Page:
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Bridging history and present-day in Cumberland and the Comox Valley

On This Spot app mixes past and present to dig into history for tourists and locals alike
One of the many photos on the On This Spot app in Cumberland of a fire wheel at the Waverly from 1910 and present day. Photo by Cumberland Museum & Archives C100-004/On This Spot.

Looking back in history while standing in the present is part of the appeal of a new app that bridges locations in the Comox Valley between past and present.

On This Spot is a historic walking tour app (available for Apple and Android devices) that encourages people to explore various communities using the footprints of photographers who took photos and comparing them to recent photos. The historic photos date from the 1890s to the 1950s and illustrate using a slider the transformations Cumberland, Comox and Courtenay have undergone over the years.

“On This Spot is well-versed in assisting communities and we really wanted to highlight a variety of narratives within our community,” explained Rosslyn Shipp, executive director of the Cumberland Museum who developed the project in partnership with the museum.

The Old House Hotel Spa in Courtenay provided support for the Courtenay and Comox projects.

While the app itself was founded in 2016, the partnership between it and the Comox Valley officially launched on June 22, just in time for the summer.

Work on the Cumberland portion began nearly a year ago, just as the museum was beginning to plan for its closure during extensive renovations. Shipp said the app offered a platform to share historical knowledge and help build capacity rather than have the museum do all of the work on its own.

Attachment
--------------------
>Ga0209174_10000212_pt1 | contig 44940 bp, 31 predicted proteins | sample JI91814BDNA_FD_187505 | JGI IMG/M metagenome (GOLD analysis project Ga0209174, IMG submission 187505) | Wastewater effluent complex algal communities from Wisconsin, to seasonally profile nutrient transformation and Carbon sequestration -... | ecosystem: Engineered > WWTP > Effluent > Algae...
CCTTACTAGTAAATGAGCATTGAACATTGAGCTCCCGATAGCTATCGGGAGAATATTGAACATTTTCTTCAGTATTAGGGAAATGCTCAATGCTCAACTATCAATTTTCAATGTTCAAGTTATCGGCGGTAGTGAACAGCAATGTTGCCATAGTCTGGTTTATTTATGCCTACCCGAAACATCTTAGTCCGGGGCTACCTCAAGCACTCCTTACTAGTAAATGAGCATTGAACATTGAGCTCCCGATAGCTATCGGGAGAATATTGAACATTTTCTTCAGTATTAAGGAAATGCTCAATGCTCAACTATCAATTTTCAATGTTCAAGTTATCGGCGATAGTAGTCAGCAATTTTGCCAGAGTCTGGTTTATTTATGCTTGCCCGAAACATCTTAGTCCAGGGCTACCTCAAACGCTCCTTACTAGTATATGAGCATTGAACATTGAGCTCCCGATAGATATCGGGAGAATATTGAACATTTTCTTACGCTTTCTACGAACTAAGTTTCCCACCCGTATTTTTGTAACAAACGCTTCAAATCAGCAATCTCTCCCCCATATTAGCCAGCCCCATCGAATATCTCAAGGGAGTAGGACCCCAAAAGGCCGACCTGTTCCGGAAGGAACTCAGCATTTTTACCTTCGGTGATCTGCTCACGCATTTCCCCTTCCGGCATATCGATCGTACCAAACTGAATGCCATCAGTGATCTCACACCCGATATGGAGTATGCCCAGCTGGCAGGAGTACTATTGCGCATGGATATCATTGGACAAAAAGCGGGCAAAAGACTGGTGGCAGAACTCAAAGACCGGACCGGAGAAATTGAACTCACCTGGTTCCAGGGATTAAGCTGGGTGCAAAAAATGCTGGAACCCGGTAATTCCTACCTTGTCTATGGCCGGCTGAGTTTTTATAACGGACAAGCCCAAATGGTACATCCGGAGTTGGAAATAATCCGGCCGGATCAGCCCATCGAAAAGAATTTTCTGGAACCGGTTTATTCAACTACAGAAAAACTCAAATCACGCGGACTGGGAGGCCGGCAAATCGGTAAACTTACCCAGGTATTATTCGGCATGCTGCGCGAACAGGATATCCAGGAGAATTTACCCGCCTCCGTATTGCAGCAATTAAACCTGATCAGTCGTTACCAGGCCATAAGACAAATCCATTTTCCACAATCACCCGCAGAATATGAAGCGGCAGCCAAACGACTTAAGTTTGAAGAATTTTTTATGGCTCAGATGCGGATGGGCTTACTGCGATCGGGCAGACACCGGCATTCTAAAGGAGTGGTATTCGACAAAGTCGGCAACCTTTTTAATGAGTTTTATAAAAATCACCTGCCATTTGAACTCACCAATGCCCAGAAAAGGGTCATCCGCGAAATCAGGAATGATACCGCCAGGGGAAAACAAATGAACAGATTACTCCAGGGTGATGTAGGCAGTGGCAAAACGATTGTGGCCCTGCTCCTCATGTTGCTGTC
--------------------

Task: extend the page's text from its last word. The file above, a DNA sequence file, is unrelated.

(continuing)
“We want to have people come to Cumberland, but we also do have a growing population in our village, and (the app) can be used for visitors and locals alike,” she added.

Andrew Farris, CEO of On This Spot and a University of Victoria grad said the idea to create the app came to him when he spent some time travelling after university.

“I’ve always been super passionate about history and when I was in Nagasaki, Japan, I saw historic photos from the day after the atomic bomb. I saw how then-and-now photos were really helping people who are not really into history engage.”

When he spent time on Juno Beach in Normandy, he developed the idea for the app. It is available in more than 50 cities in eight provinces, including Vancouver, Victoria, Ucluelet, Nanaimo and Esquimalt.

Farris noted he is aiming to add walking tours for Cumberland to complement the app, allowing users to have ‘deep dives’ in history.

For more information on the project, visit

Erin Haluschak

About the Author: Erin Haluschak

Erin Haluschak is a journalist with the Comox Valley Record since 2008. She is also the editor of Trio Magazine...
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